Although the group would love to move on from Volta's slightly frosty welcome as soon as possible, they are just too exhausted and injured to do so, so they abuse her hospitality for a few days while they recover. Rivet uses the time to dismantle the Gearinator 2000 for useful parts, while Tribble goes in search of some remains of his old master Fibre. He learns that some bits are in a box held by Volta's assistant, but he fails to persuade him to hand them over.

The Hub

The easiest route to reach Arc-Fault's nest involves first travelling to the Hub, a junction point where all of the parts of Tangle meet. From the Hub they can travel to the nest of Copper, and from there to Arc-Fault's.

The Hub is run by Nominal, a Master whose signature invention no one seems to be able to describe. It is a huge echoing vertical, broken every dozen body-lengths by a ring of metal connected to the edge of the vertical by metal spokes and supporting huge bundles of burning lines that run the entire height of the vertical. The Hub nest is supported on a half-dozen of these rings, with the entrances at the top and Nominal's lab at the very bottom.

Because the Hub is the centre of the various nests, it is used to visitors, and it seems word of the expedition have arrived before them in any case. The group find that the top level of the nest has a place where visitors can get food and sleep (sort of an inn). Here they ask about Nominal's inventions, but even the mouse who runs the rest-place doesn't seem to know what they are, only that she showed them to the other Masters and they all agreed that she was one of them. The party suspect dark things!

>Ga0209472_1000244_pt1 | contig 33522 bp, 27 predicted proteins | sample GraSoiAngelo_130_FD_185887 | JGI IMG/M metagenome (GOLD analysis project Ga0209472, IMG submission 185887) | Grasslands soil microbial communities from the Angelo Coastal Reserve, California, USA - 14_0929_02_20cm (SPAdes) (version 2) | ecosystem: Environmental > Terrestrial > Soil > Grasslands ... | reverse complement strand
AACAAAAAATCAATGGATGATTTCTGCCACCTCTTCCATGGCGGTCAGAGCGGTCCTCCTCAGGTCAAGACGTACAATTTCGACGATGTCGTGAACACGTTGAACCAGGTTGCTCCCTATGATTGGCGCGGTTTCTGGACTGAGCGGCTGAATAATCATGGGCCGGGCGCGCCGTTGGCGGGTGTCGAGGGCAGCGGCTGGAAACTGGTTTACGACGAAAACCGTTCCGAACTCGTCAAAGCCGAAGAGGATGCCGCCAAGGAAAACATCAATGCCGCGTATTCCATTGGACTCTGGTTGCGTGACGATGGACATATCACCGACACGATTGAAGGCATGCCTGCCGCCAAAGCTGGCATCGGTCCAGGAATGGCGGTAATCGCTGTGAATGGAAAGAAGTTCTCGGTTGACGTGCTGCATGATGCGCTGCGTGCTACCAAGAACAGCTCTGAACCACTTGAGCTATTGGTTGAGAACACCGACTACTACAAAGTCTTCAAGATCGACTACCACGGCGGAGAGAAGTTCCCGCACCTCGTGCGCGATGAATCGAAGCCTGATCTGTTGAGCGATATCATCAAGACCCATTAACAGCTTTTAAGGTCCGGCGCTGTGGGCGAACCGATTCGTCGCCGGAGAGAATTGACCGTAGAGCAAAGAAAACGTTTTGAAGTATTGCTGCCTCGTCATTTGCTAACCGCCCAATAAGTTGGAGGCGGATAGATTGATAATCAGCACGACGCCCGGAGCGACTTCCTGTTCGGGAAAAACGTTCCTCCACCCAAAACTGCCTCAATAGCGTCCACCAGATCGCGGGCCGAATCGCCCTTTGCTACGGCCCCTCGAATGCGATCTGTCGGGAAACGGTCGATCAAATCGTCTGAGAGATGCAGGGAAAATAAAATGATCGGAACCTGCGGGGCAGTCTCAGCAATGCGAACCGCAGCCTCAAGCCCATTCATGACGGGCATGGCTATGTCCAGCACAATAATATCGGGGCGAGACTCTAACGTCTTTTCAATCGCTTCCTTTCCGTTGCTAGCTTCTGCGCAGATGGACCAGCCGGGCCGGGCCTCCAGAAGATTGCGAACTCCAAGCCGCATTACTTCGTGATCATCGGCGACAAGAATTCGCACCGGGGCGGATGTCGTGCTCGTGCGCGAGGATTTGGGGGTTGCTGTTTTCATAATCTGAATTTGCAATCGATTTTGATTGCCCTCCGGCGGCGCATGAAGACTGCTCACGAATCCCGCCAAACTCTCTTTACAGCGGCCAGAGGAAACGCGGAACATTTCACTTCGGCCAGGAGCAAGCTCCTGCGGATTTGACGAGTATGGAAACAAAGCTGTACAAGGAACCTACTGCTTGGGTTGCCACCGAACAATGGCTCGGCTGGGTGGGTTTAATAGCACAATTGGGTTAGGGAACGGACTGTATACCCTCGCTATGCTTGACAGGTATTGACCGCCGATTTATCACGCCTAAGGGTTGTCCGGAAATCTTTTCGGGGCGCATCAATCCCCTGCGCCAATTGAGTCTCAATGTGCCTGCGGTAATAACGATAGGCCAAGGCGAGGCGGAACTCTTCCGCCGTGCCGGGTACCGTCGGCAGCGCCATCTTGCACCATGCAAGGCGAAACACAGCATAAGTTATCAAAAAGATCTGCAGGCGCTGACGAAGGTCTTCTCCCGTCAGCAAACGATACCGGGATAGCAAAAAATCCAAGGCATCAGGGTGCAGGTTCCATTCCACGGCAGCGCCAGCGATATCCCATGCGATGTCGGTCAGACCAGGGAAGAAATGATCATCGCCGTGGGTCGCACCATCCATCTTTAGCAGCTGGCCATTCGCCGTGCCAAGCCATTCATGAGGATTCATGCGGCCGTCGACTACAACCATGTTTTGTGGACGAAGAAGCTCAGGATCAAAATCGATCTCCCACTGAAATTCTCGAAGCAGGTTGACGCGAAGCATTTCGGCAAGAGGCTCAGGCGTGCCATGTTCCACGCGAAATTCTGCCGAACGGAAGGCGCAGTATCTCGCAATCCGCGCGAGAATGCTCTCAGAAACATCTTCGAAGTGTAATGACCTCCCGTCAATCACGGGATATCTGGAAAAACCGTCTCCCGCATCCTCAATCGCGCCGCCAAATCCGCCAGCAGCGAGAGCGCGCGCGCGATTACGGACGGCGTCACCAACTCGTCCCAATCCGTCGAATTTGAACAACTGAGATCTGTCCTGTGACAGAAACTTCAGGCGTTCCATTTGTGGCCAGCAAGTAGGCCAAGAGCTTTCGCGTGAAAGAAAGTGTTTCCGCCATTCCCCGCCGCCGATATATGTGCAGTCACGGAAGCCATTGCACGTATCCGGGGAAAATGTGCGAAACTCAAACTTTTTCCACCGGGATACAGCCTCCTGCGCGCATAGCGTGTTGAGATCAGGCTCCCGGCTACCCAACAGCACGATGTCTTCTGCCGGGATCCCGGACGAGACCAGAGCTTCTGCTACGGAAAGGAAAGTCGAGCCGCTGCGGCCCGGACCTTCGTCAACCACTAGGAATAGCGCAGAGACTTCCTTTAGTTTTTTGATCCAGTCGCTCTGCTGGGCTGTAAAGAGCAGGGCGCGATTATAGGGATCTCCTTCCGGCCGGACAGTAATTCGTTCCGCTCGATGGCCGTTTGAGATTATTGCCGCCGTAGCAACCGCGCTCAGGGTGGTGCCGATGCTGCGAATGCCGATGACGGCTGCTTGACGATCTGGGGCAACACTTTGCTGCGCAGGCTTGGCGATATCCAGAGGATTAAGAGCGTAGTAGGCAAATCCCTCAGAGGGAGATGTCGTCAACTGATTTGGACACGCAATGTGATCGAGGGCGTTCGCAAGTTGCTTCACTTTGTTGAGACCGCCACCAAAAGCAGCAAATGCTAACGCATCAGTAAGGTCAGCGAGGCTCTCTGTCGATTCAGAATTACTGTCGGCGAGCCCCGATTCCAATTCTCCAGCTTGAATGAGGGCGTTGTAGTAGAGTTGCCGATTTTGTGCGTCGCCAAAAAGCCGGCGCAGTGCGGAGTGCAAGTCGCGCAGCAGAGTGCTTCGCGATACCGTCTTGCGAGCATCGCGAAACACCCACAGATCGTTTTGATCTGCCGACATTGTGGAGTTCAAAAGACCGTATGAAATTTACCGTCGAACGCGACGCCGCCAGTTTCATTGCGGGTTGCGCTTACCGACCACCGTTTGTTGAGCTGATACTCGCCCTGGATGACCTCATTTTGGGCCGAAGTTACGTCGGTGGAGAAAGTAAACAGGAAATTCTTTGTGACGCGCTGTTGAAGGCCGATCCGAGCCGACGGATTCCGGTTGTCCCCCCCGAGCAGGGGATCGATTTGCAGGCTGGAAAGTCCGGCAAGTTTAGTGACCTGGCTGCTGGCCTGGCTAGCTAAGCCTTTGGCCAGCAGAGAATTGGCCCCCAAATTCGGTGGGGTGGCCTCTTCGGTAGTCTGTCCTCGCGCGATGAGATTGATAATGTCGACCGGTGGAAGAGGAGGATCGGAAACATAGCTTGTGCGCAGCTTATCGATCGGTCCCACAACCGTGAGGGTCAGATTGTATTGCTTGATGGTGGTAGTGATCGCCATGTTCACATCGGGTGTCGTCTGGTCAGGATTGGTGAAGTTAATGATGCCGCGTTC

They agree that they should try and talk to Nominal while they are here, but they are interrupted by a supercillious mouse — Apparent — who appears to be Nominal's assistant (though he says he works with Nominal, not for her), and who seems determined to block them. He says that Tangle knows all about the renegade 11th Tribe, and that the best they can do is wait here while he petitions on their behalf. Naturally the players distrust him completely and decide to break into the lab when he's gone, in case Nominal is a prisoner, or indeed long dead.


  • We had a discussion about the role of Rests in an adventure without a strict timeline. If there is no time-limit, there is infinite healing. I concluded that the best thing was to treat Rests like Fronts in Apocalypse Worlds, and create a list of what happens in the background as the number of rests increases. E.g. after 1 Rest word of the party's presence spreads, after 3 it has reached all the nests, and so forth.
  • After the session I realised that the players had forgotten (or I had failed to make clear) that they could just use Luck to heal, which would have significantly changed how difficult their negotiation with Volta felt.
The Death of Tribble
The Death of Tribble

February 2nd — The Eleventh Tribe, Session Twelve

Year Three, Spring